Objective: Prescription drug take-back programs provide a safe and convenient way to dispose of expired, unwanted, or unused medications that people store in homes, thus limiting the potential misuse of prescription drugs. This study evaluated public response to a social marketing campaign promoting a community-based drug take-back program, the American Medicine Chest Challenge. Method: A telephone survey was conducted with a representative sample of adults in New Jersey (N = 906) 2 weeks following the conclusion of the statewide collection day event in November 2010. The survey assessed public exposure to the campaign and the extent to which it is associated with public perceptions and behaviors the campaign was designed to influence. Results: The campaign, which relied heavily on community channels for the dissemination of messages, was able to reach directly more than 60% of its target audience. When potential confounders were controlled for, campaign exposure was a strong predictor of a respondent having one or more conversations with others about medicine disposal (odds ratio [OR] = 2.4, 95% CI [1.5, 3.6]); actually disposing of expired, unwanted, or unused medicine in a collection site (OR = 2.14, 95% CI [1.15, 3.9]); and talking to kids about the dangers of prescription drug abuse (OR = 1.65, 95% CI [1.1, 2.45])-all of which were exclusively promoted through the campaign. Conclusions: This case illustrates the potential efficacy of community-based prevention marketing efforts to stimulate community discourse regarding the dangers of prescription drug misuse and to decrease the availability of expired, unwanted, or unused medicine in the community.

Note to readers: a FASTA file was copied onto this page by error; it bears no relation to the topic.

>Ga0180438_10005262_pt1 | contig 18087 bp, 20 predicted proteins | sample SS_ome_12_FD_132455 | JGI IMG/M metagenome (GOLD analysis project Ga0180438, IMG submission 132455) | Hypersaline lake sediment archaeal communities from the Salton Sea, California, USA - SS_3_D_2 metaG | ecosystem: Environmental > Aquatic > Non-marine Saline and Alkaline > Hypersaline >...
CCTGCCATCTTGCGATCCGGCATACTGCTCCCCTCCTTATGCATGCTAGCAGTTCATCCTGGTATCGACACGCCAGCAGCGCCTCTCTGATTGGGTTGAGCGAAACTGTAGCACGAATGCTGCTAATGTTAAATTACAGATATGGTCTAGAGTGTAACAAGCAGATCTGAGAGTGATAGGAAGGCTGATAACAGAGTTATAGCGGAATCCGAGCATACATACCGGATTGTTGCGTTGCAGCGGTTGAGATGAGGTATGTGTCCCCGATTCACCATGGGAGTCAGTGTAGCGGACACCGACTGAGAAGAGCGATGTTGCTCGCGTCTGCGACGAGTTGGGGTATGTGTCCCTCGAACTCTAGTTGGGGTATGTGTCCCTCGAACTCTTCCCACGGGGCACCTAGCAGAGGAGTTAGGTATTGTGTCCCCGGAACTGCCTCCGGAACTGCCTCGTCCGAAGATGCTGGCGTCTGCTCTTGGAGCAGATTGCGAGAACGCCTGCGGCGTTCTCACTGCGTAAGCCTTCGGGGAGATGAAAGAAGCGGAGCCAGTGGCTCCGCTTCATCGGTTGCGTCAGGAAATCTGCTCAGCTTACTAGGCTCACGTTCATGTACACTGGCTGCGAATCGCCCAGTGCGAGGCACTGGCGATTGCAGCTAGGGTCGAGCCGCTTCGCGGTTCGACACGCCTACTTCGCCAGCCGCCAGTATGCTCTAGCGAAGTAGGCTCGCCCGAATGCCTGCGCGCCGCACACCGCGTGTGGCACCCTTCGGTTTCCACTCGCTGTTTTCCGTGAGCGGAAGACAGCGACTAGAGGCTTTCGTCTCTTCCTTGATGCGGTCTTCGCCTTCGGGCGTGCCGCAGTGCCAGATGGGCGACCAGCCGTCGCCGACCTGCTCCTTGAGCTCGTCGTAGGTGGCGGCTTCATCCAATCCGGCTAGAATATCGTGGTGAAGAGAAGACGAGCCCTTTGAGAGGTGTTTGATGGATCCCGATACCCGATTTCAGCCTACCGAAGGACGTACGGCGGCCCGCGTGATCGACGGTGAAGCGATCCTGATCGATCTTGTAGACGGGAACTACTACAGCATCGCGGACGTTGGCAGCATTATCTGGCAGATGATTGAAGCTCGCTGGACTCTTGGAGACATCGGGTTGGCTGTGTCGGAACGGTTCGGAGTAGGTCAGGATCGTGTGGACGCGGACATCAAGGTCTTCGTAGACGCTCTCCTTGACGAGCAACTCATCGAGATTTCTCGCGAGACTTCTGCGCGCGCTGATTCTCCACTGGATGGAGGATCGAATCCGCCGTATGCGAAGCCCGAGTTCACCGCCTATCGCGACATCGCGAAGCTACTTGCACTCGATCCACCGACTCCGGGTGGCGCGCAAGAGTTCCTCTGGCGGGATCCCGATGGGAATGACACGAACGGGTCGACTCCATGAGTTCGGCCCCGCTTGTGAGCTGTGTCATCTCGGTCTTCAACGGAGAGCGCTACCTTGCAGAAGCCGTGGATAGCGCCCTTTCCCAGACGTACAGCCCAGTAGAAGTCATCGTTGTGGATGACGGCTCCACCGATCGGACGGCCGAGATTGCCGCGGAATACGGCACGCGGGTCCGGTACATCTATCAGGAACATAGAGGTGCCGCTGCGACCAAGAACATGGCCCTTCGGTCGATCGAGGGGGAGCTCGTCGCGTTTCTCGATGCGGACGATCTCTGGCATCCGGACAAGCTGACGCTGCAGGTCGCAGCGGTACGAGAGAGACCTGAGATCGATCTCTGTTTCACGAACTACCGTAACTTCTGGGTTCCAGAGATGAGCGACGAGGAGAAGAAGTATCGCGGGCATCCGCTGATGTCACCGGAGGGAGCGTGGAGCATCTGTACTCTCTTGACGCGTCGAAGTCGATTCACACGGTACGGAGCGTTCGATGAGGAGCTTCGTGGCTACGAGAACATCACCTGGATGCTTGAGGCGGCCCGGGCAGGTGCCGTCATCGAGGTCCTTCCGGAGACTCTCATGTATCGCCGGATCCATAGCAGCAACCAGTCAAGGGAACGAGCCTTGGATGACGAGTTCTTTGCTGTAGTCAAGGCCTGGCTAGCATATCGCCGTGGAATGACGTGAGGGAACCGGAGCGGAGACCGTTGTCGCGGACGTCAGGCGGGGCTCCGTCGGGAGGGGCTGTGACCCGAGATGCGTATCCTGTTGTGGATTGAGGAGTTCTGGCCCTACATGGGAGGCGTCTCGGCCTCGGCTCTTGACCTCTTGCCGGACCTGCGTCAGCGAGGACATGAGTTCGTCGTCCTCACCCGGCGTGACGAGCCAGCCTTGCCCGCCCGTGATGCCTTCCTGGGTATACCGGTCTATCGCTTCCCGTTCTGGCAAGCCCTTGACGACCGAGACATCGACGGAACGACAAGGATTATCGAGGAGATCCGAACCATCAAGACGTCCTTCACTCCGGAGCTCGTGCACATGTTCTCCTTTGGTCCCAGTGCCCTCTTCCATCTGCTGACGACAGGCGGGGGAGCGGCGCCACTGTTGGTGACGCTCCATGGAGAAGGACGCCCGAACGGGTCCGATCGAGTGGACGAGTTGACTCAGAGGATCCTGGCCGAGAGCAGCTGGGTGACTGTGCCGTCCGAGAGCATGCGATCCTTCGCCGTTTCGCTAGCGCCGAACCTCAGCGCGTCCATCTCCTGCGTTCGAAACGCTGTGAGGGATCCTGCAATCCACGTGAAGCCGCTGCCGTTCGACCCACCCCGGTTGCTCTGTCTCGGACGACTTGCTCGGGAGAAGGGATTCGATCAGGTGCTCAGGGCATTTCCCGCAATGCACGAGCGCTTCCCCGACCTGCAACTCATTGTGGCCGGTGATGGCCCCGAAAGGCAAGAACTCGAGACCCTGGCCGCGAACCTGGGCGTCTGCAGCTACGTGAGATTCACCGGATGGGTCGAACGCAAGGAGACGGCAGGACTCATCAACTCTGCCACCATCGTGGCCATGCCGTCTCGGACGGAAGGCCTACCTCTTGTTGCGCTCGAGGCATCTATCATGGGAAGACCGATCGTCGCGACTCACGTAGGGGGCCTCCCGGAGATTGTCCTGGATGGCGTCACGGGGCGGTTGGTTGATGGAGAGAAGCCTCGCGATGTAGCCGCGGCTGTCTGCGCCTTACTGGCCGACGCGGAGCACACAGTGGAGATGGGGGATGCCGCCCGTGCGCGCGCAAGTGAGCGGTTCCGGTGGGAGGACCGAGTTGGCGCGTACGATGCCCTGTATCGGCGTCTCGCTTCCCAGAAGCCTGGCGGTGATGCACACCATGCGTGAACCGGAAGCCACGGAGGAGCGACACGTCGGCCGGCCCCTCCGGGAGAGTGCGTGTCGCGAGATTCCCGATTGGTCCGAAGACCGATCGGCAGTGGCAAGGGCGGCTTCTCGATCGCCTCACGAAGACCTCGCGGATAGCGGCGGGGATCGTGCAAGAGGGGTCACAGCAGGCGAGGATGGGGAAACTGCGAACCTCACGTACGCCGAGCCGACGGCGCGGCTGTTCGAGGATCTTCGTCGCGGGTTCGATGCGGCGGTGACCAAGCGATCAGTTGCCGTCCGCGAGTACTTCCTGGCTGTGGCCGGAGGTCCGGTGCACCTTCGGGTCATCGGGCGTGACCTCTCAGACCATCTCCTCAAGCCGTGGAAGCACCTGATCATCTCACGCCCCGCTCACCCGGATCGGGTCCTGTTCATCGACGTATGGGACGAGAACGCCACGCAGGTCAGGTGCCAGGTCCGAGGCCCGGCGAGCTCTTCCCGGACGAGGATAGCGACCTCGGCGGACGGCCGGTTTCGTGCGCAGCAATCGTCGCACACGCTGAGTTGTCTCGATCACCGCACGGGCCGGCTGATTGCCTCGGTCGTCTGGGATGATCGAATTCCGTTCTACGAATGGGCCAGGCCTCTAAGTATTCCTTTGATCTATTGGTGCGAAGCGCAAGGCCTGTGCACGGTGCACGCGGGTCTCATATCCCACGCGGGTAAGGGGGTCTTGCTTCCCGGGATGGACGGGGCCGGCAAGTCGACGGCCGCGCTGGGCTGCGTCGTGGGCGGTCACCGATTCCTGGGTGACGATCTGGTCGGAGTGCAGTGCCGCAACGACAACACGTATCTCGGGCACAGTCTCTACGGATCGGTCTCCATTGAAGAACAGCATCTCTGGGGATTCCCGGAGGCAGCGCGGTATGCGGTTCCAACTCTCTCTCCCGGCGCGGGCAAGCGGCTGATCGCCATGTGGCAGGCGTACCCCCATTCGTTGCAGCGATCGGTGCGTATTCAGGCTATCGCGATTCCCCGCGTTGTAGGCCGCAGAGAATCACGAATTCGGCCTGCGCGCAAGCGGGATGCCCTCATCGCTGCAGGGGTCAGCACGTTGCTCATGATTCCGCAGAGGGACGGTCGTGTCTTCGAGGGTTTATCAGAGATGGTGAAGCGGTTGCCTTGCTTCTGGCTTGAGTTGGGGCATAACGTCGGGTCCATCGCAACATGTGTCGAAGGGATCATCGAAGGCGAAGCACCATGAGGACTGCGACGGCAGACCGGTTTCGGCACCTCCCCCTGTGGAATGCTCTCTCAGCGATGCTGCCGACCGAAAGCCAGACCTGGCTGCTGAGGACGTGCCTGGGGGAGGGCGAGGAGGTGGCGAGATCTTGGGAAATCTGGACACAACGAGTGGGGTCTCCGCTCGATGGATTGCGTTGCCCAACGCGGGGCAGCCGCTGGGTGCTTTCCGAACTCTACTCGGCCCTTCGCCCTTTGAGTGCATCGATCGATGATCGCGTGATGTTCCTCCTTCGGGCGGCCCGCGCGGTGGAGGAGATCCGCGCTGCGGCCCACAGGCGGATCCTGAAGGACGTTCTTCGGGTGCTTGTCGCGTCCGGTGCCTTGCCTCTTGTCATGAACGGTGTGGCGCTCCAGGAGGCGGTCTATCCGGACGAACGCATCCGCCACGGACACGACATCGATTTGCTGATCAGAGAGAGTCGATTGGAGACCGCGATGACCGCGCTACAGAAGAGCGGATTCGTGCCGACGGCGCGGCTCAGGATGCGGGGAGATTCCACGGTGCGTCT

All Science Journal Classification (ASJC) codes
- Health(social science)
- Psychiatry and Mental health